Step2: Our vEdge needs to initiate a connection to our fabric orchestrator (vBond), to do this we use our good old friend DNS. Our bootstrap config needs to contain the FQDN of our vBond nodes, along with the address of the DNS server that we will be using to resolve this name. The images below were taken from our vEdge and shows the configuration lines that we applied to satisfy this step.
The first two packets in our capture show this DNS query\answer pair. So we now know our two vBond public ip addresses 18.104.22.168 & 22.214.171.124, it’s time to put them to good use and start ourselves a little conversation.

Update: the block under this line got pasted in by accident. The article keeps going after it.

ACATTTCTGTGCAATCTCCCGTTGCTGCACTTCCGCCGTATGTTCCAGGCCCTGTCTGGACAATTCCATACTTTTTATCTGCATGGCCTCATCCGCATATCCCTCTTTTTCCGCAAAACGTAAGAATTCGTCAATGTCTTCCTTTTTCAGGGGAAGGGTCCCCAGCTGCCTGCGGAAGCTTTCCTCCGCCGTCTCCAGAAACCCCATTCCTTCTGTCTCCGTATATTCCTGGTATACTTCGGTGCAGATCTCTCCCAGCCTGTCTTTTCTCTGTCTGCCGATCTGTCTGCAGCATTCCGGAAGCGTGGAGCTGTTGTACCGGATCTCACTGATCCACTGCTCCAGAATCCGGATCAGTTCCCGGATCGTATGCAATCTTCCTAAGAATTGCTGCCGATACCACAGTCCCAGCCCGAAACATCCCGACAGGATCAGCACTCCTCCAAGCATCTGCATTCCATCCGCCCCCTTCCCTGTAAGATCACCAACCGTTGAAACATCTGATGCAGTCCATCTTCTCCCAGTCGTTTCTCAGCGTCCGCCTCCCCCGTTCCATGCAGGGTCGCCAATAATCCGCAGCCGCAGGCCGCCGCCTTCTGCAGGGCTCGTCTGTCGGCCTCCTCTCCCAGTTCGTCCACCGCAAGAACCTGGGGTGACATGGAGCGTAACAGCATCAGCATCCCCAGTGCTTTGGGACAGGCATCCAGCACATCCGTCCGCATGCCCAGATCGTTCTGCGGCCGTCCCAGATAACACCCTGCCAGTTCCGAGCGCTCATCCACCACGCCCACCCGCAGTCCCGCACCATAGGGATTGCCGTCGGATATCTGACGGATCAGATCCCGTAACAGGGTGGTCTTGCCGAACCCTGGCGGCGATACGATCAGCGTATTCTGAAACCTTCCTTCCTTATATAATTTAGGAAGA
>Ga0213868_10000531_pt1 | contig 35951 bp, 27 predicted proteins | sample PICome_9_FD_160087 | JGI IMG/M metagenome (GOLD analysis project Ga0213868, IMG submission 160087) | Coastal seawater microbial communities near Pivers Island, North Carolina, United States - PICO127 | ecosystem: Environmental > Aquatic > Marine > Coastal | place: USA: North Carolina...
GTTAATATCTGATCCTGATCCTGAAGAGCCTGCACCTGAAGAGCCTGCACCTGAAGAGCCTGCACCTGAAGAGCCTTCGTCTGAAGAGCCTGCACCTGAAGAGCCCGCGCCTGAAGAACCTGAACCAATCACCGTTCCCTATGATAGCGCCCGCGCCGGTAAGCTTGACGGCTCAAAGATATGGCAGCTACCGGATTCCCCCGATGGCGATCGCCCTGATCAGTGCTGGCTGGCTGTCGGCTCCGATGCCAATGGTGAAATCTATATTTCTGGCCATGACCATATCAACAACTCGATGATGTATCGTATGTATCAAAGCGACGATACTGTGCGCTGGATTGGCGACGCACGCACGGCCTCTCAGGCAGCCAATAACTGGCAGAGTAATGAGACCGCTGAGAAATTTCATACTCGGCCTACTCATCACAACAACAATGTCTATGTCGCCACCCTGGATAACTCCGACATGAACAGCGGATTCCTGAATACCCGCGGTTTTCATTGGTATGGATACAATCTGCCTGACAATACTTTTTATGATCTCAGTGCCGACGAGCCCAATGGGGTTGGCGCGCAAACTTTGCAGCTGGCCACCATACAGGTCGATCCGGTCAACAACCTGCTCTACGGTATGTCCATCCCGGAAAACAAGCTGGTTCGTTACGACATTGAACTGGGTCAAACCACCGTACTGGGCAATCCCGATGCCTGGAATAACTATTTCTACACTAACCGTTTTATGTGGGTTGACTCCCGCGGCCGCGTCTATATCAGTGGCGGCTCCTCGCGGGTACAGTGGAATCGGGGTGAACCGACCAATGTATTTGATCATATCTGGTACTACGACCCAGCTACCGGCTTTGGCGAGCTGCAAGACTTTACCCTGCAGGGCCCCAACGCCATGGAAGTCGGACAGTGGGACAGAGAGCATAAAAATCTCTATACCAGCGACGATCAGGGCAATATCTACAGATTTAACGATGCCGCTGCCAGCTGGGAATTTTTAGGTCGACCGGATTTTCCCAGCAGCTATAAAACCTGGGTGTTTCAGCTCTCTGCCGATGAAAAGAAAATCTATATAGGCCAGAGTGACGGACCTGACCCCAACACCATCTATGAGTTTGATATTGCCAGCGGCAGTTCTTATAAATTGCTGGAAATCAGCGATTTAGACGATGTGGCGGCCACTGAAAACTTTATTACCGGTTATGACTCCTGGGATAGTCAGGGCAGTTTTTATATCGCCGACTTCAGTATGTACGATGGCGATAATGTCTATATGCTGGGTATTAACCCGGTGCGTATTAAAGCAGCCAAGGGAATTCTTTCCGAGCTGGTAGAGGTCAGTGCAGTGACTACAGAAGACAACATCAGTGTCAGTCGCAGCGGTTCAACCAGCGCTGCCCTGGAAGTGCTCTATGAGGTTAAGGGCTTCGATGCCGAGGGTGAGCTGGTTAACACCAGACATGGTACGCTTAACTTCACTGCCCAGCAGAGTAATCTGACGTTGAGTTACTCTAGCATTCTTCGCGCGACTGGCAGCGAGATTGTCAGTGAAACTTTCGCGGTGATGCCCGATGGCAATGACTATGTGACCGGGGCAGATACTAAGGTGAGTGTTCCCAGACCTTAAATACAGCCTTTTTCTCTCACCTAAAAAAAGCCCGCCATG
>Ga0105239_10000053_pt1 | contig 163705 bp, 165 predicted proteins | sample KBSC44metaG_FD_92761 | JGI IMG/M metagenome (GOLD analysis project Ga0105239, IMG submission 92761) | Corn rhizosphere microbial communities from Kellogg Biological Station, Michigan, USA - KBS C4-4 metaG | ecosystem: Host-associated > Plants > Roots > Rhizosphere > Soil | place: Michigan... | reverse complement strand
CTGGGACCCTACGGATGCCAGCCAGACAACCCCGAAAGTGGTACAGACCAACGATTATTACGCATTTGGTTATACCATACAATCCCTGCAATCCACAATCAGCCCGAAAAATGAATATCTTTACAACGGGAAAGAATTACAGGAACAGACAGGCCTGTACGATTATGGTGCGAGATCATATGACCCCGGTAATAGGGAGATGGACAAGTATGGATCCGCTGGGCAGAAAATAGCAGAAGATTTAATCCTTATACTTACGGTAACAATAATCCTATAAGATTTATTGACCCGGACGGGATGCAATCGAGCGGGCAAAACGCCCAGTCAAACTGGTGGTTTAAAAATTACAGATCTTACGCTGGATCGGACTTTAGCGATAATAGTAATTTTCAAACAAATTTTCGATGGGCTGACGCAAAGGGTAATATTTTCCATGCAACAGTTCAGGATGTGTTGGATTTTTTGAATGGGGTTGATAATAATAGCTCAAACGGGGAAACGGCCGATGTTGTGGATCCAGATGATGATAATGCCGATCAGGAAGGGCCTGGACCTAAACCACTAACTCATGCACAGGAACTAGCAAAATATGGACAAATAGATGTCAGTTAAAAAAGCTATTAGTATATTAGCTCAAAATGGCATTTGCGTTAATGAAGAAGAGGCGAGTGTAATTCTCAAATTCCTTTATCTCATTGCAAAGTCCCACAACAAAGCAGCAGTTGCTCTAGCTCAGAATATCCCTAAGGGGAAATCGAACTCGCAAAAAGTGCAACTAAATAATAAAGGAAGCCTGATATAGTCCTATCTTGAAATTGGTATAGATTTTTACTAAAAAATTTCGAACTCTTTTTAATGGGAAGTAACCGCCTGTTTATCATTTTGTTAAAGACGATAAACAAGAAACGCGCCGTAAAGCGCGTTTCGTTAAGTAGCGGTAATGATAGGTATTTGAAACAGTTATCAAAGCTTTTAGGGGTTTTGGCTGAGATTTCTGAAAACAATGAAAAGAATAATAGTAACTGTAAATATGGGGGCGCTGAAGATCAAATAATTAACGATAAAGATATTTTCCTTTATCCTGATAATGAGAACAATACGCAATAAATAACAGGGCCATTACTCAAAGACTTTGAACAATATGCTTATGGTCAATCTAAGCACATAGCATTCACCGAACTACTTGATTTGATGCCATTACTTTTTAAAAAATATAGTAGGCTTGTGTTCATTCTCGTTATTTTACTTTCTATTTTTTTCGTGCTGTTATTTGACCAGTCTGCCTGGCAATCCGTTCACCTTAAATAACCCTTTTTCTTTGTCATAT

Step3: Every vEdge’s dream is to one day talk to its vManage server so it can fulfill its destiny of having a full configuration sent to it, and to partner with a vSmart controller so that it can truly experience what it is like to be part of an SD-WAN fabric. Well to do that we need our good friend vBond to authenticate us and orchestrate those connections by sharing with us the IP addresses and serial numbers of the vManage and vSmart nodes in our organization. vBond also lets us know if we are behind a NAT device and if so what our outside global address is. This will come in handy when we start bringing up our data plane tunnels, but that’s for another blog post. While also sharing all this great info with us vBond also shares with vManage and vSmart our vedge public ip address. This is so they are prepared to receive our call when we come a knocking, you see our fabric nodes all work on a white list trust model. That is to say, if your name is not on the list then you are not coming in (takes me back to my clubbing days).